7. Hoover was a great benevolent during World War I
In 1914, the food crisis enveloped Belgium after being invaded by Germany. Thus, to facilitate food imports, Hoover founded the Commission for Relief in Belgium (CRB) together with Belgian’s National Relief and Food Committee, an interesting Herbert Hoover fact.
Hoover labored over 14 hours each day to facilitate the distribution of foods to over 9 million war victims. He coordinated with German authorities to allow the shipments of food to Belgium, and the British Chancellor to extend their financial assistance therein.
With this, Hoover became an internationally well-known benevolent due to his diplomatic coordination between the British, French, German, Dutch, and Belgian governments.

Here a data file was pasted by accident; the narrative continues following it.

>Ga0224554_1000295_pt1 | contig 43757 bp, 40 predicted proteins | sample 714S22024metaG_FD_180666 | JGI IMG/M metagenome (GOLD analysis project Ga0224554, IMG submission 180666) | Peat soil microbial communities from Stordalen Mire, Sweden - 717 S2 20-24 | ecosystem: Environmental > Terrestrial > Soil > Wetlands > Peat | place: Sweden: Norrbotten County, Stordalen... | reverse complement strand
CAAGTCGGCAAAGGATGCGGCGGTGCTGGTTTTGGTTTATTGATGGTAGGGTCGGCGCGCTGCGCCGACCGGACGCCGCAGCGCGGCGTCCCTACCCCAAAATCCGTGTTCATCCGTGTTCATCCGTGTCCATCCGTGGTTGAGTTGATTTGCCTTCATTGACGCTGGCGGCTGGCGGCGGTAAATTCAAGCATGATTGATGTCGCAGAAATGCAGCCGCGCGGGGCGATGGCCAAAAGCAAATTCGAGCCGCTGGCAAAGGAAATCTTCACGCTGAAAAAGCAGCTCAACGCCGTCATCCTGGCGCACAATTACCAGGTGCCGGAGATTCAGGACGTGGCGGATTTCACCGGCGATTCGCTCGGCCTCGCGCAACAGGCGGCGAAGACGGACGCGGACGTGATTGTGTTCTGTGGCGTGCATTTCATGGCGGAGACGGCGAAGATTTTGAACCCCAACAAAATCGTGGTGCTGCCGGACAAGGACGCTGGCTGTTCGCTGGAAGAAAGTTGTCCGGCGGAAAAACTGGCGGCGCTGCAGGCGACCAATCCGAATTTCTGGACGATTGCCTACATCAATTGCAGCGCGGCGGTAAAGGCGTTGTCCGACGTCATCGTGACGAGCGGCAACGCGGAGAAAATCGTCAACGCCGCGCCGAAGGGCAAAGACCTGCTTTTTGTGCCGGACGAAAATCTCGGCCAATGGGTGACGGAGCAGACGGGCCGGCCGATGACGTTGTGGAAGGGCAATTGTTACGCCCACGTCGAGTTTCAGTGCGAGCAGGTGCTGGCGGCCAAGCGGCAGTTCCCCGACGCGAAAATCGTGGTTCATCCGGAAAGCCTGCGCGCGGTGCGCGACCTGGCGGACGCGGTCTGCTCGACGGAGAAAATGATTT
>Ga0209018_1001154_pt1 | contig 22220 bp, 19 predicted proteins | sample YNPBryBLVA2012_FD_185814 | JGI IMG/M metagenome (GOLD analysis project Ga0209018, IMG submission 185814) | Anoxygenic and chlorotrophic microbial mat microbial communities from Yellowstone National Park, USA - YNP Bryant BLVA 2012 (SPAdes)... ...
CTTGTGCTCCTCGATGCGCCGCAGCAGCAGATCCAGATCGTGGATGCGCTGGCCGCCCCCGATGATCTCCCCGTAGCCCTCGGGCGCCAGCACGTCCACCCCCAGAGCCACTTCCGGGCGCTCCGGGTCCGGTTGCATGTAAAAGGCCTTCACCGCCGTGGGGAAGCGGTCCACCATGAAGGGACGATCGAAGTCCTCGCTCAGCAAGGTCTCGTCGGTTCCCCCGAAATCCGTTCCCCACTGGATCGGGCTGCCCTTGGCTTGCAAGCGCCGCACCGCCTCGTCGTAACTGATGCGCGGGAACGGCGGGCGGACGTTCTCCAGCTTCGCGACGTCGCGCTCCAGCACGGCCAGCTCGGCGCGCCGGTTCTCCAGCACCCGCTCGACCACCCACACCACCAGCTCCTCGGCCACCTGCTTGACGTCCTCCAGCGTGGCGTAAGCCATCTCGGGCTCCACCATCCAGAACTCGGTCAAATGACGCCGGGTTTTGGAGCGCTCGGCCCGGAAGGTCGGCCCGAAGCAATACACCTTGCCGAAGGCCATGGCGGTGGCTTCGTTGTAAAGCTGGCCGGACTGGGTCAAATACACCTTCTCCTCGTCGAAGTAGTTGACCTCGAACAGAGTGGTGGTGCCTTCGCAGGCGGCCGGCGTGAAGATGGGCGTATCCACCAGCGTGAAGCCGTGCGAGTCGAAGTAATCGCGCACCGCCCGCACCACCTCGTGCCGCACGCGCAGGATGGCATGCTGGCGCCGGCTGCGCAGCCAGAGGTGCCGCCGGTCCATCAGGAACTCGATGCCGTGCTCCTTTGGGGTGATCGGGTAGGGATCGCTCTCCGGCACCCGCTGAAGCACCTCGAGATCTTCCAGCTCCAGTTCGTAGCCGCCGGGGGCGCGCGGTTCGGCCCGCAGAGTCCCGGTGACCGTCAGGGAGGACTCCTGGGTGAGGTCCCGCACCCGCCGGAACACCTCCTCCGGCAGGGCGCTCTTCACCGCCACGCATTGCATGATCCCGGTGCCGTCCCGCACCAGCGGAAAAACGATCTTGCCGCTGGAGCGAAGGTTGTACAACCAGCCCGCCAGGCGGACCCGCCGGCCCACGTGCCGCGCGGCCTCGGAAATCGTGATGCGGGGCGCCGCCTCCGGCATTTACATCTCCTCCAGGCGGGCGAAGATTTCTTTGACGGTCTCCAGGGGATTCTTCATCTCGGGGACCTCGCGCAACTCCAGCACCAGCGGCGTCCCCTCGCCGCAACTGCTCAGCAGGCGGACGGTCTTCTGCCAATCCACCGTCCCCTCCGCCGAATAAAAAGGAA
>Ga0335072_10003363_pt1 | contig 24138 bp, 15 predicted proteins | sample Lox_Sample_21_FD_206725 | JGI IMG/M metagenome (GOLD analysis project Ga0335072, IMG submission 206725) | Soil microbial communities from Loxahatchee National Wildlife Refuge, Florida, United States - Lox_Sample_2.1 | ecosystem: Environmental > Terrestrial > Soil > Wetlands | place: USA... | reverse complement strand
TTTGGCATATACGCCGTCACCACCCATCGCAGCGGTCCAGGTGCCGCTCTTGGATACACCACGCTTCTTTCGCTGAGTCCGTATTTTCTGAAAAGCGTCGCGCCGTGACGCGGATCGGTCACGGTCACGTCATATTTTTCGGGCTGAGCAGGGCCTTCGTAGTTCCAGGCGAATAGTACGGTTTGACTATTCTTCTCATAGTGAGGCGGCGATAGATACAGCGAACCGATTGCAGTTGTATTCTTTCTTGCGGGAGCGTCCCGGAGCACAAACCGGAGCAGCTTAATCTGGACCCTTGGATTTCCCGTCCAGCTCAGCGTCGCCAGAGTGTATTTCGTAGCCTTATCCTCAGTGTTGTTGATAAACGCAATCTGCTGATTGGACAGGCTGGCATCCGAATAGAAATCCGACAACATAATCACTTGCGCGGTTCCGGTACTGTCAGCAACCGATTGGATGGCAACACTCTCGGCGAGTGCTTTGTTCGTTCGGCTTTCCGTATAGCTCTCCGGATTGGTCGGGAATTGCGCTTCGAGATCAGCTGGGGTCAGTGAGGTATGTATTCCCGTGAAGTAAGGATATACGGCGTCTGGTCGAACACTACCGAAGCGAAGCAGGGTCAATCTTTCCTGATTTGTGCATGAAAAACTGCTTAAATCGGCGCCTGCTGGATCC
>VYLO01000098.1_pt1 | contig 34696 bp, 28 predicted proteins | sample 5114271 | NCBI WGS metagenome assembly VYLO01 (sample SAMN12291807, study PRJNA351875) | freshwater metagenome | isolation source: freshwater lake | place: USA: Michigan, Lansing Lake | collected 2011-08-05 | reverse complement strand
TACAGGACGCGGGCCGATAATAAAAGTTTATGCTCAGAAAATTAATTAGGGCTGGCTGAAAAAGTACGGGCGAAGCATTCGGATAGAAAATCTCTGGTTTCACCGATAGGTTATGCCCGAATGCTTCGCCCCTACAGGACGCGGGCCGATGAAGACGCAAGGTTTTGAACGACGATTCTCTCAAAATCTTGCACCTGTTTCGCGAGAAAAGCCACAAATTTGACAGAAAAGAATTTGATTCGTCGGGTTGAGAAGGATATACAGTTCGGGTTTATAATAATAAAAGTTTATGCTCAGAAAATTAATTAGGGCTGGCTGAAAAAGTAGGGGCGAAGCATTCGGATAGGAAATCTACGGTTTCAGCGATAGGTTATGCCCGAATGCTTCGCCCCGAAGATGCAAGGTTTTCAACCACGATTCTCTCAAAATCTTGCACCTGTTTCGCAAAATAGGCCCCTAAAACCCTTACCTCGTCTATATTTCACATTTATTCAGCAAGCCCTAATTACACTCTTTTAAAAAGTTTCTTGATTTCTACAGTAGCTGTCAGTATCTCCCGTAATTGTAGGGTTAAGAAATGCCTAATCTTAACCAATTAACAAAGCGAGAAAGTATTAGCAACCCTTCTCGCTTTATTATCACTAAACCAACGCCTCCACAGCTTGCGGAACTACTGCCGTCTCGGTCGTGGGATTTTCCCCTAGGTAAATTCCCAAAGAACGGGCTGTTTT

8. Hoover predicted the Great Depression
During the presidency of Herbert Hoover, the stock market was in a continuous bull run that it blinded many investors of the threats to the economy of the United States – agricultural crisis, a surplus in consumer goods, and heightening economic stratification. Hoover early on expressed to the public about the risk of speculative investing in the stock market. However, due to extreme public optimism, the warning was left unheard. Later, the Stock Market Crash of 1929 took place and eventually became among the many factors that led to the Great Depression!
Despite the economic depression during his presidency. Herbert Hoover will always be remembered for saving millions of lives during World War – the “Great Humanitarian”.